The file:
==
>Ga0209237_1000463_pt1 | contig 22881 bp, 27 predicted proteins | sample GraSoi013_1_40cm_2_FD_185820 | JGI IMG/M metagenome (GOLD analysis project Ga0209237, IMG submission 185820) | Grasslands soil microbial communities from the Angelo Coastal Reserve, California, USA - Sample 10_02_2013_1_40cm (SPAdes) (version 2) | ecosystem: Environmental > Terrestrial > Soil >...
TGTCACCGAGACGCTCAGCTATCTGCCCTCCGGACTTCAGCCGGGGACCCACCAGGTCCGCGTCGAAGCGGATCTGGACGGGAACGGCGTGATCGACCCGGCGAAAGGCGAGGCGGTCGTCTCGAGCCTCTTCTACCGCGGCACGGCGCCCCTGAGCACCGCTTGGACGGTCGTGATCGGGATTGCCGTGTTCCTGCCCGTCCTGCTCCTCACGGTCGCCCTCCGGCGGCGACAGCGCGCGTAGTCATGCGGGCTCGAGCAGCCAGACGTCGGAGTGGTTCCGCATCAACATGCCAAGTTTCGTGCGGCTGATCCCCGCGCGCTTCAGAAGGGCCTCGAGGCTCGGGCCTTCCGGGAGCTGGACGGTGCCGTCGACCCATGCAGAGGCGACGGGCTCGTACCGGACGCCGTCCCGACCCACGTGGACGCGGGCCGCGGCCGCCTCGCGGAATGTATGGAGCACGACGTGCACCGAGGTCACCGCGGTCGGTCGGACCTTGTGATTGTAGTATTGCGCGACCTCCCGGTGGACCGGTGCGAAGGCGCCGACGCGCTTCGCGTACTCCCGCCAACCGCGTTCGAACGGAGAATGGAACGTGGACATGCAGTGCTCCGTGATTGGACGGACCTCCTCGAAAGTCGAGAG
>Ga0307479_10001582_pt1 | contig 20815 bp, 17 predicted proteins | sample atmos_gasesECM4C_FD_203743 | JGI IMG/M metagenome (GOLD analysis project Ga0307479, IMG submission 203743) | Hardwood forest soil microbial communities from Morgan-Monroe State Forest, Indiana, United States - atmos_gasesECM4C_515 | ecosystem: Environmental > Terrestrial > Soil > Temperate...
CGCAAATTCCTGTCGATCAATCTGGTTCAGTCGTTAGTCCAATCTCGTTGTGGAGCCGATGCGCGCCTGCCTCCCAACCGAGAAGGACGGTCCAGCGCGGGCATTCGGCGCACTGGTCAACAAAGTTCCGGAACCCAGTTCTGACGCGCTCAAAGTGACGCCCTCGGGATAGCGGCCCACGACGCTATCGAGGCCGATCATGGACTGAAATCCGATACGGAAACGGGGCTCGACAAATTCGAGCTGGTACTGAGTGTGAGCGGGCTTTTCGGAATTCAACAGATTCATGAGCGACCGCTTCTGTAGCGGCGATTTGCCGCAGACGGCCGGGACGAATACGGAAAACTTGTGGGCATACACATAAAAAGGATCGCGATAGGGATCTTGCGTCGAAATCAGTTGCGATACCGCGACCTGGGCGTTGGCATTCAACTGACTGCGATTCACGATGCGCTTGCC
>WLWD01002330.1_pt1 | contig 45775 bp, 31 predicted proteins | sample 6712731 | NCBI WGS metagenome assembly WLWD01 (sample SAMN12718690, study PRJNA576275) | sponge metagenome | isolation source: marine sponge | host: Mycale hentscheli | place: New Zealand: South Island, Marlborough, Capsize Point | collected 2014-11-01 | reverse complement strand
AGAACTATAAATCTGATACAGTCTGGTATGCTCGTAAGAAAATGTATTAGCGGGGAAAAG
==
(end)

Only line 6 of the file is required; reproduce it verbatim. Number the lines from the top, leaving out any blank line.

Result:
AGAACTATAAATCTGATACAGTCTGGTATGCTCGTAAGAAAATGTATTAGCGGGGAAAAG